Hey, we’ve been playing around with the schedule and format of Headlines the last few weeks, so we appreciate your patience as we figure out the right amount of local news curation. And, don’t worry, no matter what we’ll still find time to rant about stuff.
Now, it’s been a really, really busy week at City Hall and the Alberta Legislature, so let’s get you caught up.
In a rare turn of events, city council told a developer they weren’t doing a good enough job and denied a variance to plans to build affordable housing. The Mezzo project passed at city council last year even though City staff and most neighbours didn’t want it to for a long list of reasons. Now the developer is back saying they couldn’t land a deal with any non-profits to build affordable (family) units in the building, which has also flipped from rental to condo. Good for the new city council demanding better. It’s the only way we’re going to get affordable housing built in more communities, and much-needed family units in all the highrises going into our core neighbourhoods (the new plan all but eliminates 3 and 4-bedroom units, so at least the affordable ones would be something at this point to get a few families in).
I’m a little worried by how much the developer is quoted talking about a pressing need to get building before their financing falls through. Hopefully city council is willing to let the site sit empty before they give up on housing our neighbourhoods need.
A number of organizations have come together to officially pitch the old remand centre as a future “wellness centre” with multiple services and even some housing for people in need of resources to get off the streets.
We’re going to need to wait a few weeks to hear more about what’s going on with the Metro Line, and what potential ways forward there are. The LRT line continues to be plagued by trouble with its signalling system and maybe it’s time to do more than small fixes. This is back at city council in early December.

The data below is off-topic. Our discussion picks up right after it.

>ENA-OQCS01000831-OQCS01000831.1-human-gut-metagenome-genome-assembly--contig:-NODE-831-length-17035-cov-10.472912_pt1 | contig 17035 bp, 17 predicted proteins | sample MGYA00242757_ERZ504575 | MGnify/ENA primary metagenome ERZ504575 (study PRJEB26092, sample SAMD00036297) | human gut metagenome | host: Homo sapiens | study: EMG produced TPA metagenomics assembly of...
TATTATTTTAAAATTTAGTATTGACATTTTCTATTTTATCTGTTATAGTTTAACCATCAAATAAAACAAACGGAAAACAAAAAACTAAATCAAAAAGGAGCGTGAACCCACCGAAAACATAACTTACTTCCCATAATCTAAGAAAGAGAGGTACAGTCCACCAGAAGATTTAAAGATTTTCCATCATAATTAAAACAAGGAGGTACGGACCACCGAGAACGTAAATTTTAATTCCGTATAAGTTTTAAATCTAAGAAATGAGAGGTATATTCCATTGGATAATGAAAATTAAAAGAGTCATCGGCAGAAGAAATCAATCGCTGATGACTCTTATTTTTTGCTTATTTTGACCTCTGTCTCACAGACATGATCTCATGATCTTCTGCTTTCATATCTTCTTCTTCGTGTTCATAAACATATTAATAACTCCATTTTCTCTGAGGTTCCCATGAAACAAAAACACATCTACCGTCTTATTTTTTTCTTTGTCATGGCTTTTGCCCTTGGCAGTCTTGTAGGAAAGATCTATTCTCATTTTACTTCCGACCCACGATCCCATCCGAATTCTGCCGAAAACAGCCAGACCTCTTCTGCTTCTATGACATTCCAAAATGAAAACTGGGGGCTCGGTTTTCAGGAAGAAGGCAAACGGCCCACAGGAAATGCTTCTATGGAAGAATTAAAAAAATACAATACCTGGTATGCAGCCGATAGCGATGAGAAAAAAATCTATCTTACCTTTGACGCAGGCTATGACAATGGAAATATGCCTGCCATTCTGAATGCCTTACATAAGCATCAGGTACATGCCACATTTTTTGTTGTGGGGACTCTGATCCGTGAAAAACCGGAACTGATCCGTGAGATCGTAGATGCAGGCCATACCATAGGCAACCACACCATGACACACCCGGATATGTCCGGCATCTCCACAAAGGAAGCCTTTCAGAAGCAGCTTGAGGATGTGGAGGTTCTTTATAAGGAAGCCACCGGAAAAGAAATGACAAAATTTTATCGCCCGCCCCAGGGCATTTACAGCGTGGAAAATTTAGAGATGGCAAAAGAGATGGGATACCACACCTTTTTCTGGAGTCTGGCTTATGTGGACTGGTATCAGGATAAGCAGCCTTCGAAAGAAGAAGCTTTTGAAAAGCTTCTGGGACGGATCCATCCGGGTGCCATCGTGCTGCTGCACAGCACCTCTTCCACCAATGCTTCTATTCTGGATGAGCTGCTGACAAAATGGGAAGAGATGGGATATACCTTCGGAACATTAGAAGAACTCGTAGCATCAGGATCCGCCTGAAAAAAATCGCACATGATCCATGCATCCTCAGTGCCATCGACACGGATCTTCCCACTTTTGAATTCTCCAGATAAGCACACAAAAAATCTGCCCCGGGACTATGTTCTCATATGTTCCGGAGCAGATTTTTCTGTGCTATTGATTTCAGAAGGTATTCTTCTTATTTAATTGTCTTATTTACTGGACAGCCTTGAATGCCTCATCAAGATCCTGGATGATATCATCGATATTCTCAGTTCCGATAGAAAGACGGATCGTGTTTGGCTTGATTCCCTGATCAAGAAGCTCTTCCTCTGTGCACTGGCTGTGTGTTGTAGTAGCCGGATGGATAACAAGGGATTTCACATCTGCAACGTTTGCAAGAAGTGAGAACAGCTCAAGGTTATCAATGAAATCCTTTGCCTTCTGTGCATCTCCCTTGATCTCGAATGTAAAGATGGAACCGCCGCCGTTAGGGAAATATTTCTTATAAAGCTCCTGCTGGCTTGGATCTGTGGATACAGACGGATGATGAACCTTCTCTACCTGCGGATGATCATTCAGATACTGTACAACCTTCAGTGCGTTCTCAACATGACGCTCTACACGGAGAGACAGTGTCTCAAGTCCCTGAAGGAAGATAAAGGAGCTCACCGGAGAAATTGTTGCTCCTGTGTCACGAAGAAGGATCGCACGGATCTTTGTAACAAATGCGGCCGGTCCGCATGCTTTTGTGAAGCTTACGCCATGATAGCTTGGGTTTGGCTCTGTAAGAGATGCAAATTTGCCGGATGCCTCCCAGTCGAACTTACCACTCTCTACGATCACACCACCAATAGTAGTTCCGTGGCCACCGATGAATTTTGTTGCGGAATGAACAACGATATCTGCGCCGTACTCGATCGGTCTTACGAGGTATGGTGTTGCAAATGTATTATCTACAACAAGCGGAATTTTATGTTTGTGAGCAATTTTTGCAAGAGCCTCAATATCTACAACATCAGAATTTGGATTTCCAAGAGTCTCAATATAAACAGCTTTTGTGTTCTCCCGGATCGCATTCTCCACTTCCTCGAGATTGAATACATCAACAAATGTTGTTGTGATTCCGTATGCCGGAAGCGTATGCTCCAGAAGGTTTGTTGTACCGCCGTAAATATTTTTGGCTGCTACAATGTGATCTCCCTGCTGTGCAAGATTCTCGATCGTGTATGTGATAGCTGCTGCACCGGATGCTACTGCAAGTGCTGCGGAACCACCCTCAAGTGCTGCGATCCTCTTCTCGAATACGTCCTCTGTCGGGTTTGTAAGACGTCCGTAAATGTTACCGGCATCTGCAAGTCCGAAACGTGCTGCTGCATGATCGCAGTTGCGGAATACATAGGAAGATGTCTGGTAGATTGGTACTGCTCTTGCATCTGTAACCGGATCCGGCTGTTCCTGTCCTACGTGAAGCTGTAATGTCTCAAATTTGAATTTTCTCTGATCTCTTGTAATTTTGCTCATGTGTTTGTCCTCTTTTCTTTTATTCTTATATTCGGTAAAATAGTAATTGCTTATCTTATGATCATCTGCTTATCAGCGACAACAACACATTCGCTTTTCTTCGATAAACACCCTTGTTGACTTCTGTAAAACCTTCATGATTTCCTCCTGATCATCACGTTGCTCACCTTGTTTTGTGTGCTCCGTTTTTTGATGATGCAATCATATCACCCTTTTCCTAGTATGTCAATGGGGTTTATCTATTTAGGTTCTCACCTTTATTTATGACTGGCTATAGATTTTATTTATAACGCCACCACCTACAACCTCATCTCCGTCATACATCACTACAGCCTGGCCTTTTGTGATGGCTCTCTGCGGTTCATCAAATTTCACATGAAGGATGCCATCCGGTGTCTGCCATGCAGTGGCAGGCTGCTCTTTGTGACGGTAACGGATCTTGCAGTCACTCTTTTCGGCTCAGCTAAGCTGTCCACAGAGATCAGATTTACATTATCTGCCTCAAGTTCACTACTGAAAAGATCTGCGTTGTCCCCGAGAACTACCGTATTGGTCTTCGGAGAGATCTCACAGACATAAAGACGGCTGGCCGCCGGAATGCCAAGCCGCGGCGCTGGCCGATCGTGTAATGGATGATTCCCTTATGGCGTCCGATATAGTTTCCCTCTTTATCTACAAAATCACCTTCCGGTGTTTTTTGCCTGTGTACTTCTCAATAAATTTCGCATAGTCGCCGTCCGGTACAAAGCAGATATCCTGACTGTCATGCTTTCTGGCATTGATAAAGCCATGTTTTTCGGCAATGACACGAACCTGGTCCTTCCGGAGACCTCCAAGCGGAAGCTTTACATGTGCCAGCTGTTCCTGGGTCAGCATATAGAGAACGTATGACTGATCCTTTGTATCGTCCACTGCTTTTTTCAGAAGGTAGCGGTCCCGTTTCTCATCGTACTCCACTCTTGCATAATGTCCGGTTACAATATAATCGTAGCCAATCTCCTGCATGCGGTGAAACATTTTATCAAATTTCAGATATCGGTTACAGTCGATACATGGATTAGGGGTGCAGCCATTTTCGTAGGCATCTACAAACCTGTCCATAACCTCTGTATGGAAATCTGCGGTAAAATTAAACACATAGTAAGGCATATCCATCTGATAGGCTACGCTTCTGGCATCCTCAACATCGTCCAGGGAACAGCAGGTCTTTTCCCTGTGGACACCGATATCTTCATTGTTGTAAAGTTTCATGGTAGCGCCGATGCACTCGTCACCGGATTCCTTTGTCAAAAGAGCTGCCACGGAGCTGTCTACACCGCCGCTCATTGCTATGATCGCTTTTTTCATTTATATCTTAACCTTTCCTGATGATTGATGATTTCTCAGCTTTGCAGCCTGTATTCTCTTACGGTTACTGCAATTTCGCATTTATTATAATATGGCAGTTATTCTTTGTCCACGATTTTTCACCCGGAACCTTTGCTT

There’s a push to get work going on an LGBTQ advisory committee before council breaks for the holidays.
After word that the Edmonton Ski Club’s lease will be terminated by the City, we’re hearing there’s a potential to amalgamate local hills into one giant skiing entity. The Edmonton Ski District?
As the deadline for taking over Northlands Coliseum speeds closer, the City is going to consider demolishing it right away. This will be part of the 2018 budget discussions in early December.
Some parking fines will be going up. Consider this your warning.
There are a pair of local news investigations I want to highlight. The first is from the Edmonton Journal’s Elise Stolte. Postmedia’s city hall reporter has a series looking at workplace harassment at the City. It appears to be a real problem.
Stories include how the City actually deals with the problems, including the fact people being accused of harassment will see all the details being reported and even who is making the claims. Morale is taking a real hit when harassment goes unchecked. The City is also reluctant to release detailed numbers on how bad the harassment might be. But the auditor gives us a little more insight, with one-in-five employees reporting workplace harassment or bullying.